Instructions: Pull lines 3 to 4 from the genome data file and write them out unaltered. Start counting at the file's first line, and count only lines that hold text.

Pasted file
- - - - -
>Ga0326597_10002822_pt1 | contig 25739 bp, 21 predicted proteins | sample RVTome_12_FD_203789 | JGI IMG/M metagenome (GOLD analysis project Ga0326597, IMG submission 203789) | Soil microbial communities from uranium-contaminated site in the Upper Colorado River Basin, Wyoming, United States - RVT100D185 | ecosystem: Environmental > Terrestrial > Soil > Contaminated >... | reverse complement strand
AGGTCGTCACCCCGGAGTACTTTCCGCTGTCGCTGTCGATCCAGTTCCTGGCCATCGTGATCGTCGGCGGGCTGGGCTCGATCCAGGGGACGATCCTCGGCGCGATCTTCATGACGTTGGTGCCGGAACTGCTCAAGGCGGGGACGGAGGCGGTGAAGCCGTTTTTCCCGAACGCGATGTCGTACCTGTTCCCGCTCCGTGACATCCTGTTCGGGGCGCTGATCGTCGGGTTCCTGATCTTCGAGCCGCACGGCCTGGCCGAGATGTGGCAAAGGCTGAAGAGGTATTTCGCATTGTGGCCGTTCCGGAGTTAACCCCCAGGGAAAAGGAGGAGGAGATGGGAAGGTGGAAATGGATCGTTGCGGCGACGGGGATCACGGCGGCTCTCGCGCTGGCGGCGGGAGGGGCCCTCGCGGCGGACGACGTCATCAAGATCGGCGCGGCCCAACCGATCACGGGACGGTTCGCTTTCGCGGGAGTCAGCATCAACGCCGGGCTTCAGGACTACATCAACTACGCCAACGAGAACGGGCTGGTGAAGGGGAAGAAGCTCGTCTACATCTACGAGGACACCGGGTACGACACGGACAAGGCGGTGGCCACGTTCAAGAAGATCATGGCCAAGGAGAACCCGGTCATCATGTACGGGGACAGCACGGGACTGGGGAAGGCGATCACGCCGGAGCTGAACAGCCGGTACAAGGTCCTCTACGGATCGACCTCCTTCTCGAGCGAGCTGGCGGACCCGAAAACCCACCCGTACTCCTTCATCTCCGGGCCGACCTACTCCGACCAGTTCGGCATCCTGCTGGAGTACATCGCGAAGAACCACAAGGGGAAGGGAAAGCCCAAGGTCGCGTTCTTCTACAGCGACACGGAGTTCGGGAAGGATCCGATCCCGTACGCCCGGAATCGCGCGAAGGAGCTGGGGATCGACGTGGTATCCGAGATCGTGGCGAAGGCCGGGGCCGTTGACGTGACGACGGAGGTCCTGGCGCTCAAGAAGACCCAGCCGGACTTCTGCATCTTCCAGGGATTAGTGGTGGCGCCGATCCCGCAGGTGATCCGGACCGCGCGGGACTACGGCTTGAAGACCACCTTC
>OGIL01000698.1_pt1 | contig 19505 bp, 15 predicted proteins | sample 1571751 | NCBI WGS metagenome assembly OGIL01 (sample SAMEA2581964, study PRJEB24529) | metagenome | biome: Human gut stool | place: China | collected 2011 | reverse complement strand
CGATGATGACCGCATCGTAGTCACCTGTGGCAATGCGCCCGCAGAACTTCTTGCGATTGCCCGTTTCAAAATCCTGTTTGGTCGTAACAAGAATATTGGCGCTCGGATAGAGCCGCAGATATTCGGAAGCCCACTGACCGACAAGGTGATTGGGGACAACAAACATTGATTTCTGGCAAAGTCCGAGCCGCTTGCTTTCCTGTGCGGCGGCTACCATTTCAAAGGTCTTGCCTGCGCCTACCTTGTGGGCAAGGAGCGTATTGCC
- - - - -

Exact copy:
>OGIL01000698.1_pt1 | contig 19505 bp, 15 predicted proteins | sample 1571751 | NCBI WGS metagenome assembly OGIL01 (sample SAMEA2581964, study PRJEB24529) | metagenome | biome: Human gut stool | place: China | collected 2011 | reverse complement strand
CGATGATGACCGCATCGTAGTCACCTGTGGCAATGCGCCCGCAGAACTTCTTGCGATTGCCCGTTTCAAAATCCTGTTTGGTCGTAACAAGAATATTGGCGCTCGGATAGAGCCGCAGATATTCGGAAGCCCACTGACCGACAAGGTGATTGGGGACAACAAACATTGATTTCTGGCAAAGTCCGAGCCGCTTGCTTTCCTGTGCGGCGGCTACCATTTCAAAGGTCTTGCCTGCGCCTACCTTGTGGGCAAGGAGCGTATTGCC